List of biofuel companies and researchers

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First-generation biofuels[edit]

First-generation biofuels use the edible parts of food plants as their carbon source feedstock. Due to this, the production of fuel from these crops effectively creates problems in regard to the global food production.

Second-generation biofuels[edit]

Second-generation biofuels use non-food substances as a feedstock carbon source. Examples include non-food plants, the inedible parts of food plants, and waste cooking fat. Unlike first-generation biofuels, they do not create problems in regard to the global food production.

Second-generation biofuels with additional advantages[edit]

Algae and cyanobacteria fuels[edit]

The so-called "third-generation biofuels", similar to second-generation biofuels with an emphasize on the use of algae and cyanobacteria as a source of biofuel feedstocks, have an additional advantage as they take up a relatively small fraction of space when compared to first and second-generation biofuel sources, and may also help to reduce seawater eutrophication. They use algae to convert carbon dioxide into biomass.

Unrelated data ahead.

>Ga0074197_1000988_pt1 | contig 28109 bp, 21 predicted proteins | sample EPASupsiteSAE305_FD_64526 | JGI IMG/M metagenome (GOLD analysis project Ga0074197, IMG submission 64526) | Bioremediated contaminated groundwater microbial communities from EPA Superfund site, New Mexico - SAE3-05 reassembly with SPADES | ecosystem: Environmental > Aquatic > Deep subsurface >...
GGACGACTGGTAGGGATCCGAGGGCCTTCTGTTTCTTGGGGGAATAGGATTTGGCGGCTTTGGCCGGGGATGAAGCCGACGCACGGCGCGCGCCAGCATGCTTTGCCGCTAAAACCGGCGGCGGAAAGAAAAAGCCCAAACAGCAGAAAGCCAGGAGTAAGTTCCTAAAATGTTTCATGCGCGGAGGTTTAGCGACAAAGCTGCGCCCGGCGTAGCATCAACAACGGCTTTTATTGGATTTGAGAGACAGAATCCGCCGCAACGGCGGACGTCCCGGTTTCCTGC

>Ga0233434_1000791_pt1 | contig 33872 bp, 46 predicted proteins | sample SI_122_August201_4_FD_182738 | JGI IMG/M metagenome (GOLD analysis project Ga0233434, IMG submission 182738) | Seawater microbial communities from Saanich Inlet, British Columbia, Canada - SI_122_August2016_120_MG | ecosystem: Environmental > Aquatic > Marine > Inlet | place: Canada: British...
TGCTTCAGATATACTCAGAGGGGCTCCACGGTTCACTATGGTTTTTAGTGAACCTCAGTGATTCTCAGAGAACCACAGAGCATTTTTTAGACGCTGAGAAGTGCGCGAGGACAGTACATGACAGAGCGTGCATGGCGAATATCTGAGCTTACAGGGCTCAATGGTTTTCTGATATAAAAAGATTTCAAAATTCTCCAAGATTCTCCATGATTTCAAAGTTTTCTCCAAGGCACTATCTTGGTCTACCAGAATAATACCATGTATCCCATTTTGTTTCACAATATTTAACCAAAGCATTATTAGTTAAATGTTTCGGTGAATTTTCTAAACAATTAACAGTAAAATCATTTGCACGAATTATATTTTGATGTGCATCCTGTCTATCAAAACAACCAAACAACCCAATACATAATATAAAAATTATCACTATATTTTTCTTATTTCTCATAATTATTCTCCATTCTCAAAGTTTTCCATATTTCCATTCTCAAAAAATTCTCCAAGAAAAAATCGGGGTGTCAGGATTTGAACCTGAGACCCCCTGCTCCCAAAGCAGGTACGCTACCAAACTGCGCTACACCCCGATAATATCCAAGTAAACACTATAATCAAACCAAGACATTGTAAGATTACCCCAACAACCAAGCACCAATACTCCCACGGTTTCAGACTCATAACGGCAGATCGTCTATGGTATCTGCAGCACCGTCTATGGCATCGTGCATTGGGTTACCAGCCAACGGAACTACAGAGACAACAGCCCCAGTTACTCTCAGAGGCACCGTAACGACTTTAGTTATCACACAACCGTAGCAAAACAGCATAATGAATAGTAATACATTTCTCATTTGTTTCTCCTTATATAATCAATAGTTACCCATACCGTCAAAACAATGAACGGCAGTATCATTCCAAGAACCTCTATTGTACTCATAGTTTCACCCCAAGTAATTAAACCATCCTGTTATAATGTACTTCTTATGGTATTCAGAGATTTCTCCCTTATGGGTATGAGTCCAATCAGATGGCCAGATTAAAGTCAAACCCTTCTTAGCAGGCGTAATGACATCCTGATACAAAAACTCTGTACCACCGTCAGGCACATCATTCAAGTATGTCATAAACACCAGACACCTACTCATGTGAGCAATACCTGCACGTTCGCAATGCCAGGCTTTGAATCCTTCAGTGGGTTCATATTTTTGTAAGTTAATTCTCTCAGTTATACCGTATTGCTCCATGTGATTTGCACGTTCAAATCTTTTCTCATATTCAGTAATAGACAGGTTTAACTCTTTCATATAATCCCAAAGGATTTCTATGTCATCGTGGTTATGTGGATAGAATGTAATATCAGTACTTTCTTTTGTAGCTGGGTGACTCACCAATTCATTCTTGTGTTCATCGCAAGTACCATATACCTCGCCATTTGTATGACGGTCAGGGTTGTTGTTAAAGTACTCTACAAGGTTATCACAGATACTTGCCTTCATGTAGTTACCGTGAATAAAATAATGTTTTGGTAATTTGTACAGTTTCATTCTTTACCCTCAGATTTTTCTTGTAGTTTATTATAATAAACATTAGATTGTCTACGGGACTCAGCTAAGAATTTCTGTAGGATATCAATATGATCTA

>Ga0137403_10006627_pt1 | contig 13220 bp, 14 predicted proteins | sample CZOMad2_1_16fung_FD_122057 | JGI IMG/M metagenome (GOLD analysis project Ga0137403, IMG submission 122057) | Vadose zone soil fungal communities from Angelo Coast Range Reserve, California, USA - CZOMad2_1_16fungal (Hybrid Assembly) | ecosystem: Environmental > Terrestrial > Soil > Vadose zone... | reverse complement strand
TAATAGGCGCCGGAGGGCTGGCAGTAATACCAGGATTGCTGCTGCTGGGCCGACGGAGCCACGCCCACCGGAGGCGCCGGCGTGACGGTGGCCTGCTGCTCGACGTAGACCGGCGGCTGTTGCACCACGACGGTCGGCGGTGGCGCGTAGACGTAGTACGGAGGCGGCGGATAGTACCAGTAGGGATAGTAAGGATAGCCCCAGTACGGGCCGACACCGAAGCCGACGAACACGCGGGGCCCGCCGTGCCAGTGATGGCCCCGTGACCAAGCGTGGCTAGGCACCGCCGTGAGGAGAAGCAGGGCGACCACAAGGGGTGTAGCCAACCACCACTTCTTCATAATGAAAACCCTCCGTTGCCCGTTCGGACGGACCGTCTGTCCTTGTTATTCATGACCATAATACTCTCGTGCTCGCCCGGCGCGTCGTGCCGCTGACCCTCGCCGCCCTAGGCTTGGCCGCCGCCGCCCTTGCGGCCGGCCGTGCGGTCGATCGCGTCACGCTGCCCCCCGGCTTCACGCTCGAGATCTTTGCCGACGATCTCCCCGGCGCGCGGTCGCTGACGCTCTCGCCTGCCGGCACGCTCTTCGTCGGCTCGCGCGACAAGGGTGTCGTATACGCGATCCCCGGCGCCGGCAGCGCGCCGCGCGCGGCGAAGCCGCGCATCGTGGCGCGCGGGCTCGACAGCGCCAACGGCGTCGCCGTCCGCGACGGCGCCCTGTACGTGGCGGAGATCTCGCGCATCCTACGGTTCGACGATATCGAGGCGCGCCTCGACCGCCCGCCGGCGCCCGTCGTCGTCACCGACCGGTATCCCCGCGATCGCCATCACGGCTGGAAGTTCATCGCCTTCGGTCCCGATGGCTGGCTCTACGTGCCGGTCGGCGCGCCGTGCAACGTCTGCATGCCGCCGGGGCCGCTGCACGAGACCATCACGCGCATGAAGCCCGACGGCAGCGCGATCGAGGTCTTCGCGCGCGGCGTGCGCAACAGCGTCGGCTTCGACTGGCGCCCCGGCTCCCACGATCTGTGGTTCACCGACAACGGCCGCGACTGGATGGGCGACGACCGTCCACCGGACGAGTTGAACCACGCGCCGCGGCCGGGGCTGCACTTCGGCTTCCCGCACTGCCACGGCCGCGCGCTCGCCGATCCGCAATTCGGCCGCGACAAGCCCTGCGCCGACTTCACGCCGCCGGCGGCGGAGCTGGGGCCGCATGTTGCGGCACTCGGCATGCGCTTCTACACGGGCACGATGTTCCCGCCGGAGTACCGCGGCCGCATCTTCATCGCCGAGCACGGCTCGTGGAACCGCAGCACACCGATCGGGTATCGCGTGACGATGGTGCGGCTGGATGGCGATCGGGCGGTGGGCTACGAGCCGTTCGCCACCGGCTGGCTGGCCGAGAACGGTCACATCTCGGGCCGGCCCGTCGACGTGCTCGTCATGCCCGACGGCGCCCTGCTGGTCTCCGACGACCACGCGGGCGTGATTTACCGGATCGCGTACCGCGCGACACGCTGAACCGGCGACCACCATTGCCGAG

Fourth-generation biofuels[edit]

Some fourth-generation technology pathways include pyrolysis, gasification, upgrading, solar-to-fuel, and genetic manipulation of organisms to secrete hydrocarbons.[4]

  • GreenFuel Technologies Corporation
    • Technology: developed a patented bioreactor system that uses nontoxic photosynthetic algae to take in smokestacks' flue gases and produce biofuels such as biodiesel, biogas and a dry fuel comparable to coal[5]

Hydrocarbon plants or petroleum plants are plants which produce terpenoids as secondary metabolites that can be converted to gasoline-like fuels. Latex-producing members of the Euphorbiaceae such as Euphorbia lathyris and E. tirucalli and members of Apocynaceae have been studied for their potential energy uses.[6][7]

Some other companies making 4th generation biofuels are:


  1. ^ Biofuel Research Team homepage
  2. ^
  3. ^ What are – and who's making – 2G, 3G and 4G biofuels?
  4. ^
  5. ^ "". Retrieved 2010-07-14.
  6. ^ Kalita, D (2008). "Hydrocarbon plant—New source of energy for future". Renewable and Sustainable Energy Reviews. 12 (2): 455–471. doi:10.1016/j.rser.2006.07.008. ISSN 1364-0321.
  7. ^ K. G. Ramawat (2010). Desert Plants: Biology and Biotechnology. Springer. pp. 37–. ISBN 978-3-642-02549-5. Retrieved 23 August 2010.
  8. ^ What are – and who's making – 2G, 3G and 4G biofuels?

See also[edit]